More than 1,000 United Methodists, black and white, met with their bishop in a Silver Spring church yesterday to air their grievances about the charges of racism and sexism that erupted when a church court tried and convicted a black pastor of charges involving sexual harassment this month.
But nearly 100 angry black church members, who said they were not ready to join Bishop Joseph Yeakel in the worship service that preceded the heated discussion at the Woodside Methodist Church, demonstrated and held their own prayer vigil outside.
On Sept. 17, the Rev. John Carter, 36, was found guilty of charges brought by three black and two white women who had worked for him in a church-sponsored antipoverty project. He was suspended from the ministry for three years, advised to undergo counseling and directed to ask forgiveness at a public worship service.
Carter, who was present at yesterday's session but did not speak, has filed an appeal with the church's next highest court. A trial date has not been set, said the Rev. Irvin Lockman, Carter's counsel.
The protesters filed into the church for the open discussion and peppered the forum with questions, emotional statements and impromptu sermons. There were more blacks already in the congregation inside the church than those who had protested outside.
Most of the questions raised during the forum, often accompanied by angry and emotional speeches, revolved around the issue of racism. The congregation included several hundred blacks.
"The issue really isn't John Carter. The issue is, if it had been a white man, the trial would not have happened," said the Rev. Bernard Keys, a black pastor who went on to scold the conference, as the regional unit of the church is called, for alleged racist practices.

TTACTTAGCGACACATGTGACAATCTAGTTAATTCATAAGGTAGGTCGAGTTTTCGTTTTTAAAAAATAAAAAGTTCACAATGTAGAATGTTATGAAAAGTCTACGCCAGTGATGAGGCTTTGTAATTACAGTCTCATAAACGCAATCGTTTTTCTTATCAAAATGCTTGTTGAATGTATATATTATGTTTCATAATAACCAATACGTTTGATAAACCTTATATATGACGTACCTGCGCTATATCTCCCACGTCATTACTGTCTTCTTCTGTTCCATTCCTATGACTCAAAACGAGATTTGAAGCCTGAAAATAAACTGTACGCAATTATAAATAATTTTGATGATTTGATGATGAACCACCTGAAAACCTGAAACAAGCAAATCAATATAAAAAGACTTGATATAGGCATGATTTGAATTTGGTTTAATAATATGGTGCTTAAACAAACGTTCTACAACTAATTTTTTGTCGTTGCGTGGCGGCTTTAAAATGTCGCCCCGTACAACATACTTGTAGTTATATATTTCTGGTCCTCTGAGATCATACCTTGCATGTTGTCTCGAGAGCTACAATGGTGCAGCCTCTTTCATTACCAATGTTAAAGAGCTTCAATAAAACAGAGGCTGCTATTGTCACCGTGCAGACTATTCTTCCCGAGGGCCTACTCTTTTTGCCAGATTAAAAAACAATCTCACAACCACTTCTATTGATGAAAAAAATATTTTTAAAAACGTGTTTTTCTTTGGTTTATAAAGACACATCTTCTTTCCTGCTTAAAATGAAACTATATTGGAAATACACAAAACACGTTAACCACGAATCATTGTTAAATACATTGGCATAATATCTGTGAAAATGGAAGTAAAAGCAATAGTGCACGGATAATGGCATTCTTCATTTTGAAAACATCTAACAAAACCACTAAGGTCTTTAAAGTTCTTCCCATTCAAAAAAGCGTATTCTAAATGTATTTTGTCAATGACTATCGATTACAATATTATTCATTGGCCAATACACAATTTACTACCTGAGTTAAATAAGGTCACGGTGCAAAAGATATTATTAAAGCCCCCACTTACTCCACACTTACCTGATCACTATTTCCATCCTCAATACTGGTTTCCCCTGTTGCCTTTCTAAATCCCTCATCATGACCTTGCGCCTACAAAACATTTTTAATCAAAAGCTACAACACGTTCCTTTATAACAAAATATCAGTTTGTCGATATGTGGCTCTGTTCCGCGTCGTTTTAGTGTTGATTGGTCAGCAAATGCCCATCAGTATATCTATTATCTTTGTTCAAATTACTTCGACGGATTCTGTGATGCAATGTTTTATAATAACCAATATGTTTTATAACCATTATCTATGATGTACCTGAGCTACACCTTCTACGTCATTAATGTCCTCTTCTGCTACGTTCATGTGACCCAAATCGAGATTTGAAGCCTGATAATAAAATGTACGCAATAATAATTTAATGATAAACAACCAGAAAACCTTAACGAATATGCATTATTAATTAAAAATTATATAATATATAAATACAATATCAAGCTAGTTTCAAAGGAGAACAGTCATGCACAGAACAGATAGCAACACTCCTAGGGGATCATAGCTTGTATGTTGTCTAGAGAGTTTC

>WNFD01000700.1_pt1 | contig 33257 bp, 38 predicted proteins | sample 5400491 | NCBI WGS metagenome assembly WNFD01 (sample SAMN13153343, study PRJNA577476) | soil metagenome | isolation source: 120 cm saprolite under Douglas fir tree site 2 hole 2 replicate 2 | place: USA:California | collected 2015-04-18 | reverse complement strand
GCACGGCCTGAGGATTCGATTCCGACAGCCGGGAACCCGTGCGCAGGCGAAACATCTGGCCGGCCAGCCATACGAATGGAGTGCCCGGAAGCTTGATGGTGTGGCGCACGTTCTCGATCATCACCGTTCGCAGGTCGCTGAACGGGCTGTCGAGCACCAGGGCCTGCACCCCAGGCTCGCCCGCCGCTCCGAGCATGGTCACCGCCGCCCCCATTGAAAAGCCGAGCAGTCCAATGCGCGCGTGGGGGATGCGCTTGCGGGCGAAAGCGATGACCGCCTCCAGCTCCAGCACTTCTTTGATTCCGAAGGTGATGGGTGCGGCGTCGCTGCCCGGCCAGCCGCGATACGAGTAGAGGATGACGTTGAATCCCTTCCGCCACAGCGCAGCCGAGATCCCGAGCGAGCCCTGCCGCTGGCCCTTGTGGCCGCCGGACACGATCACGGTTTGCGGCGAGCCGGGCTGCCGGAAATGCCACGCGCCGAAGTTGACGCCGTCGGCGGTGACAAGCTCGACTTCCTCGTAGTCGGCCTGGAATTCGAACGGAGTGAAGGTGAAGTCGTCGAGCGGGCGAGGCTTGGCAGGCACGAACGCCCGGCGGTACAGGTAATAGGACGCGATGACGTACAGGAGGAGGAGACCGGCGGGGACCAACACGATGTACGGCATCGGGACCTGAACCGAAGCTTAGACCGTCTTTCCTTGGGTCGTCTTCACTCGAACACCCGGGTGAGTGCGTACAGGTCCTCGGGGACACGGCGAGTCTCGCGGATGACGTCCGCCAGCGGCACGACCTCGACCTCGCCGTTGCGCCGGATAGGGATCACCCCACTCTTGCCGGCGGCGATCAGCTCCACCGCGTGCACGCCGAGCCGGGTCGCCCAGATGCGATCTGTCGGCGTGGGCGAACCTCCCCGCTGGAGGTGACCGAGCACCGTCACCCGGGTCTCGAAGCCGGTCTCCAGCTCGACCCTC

"The Baltimore Conference of the United Methodist Church is a racist conference," declared Jim King, a black lay leader. "Wherever there is a group of people who are insensitive to the needs and desires of another group . . . that's racism."
The bishop, who is white, was criticized by several speakers for not reconciling the conflict before it came to trial. But the parties declined to come together, he said.
The conflict "was not initiated in the bishop's office," Yeakel said. "Remember, there can be no trial unless there are those who bring the complaint" -- in this case, the five women who charged Carter.
Once the charges have been filed, he said, "the issue is not reconciliation, the issue is exoneration. When you exonerate one, you condemn the five. It's easy when you choose sides and walk with one. It's not easy when you have to walk with both sides."
Paul Seaman, a white lay member of Foundry United Methodist Church, said he "didn't hear anything about the trial that was not in accord with procedure" specified in the church's Book of Discipline.
Gladys Mitchell, a black woman, said, "The trial was not on racism. The trial was on sexual harassment." She rebuked those who "wanted the bishop to sweep it under the rug" and was applauded when she asked, "Why do you stand here and try to switch what was sexual harassment into a racial issue?"
The Rev. William Polk of Baltimore, noting that whites also experience the "pain" of racism, challenged the church to "go forward with our Christian beliefs . . . to say we are going to try to work together . . . . We can meet each other and do what needs to be done. I can be honest with you and you can be honest with me."
"It's a beginning," George Duvall, a black lay leader from Gaithersburg, said after the session ended with a hymn. "If five people will start talking, that's a beginning."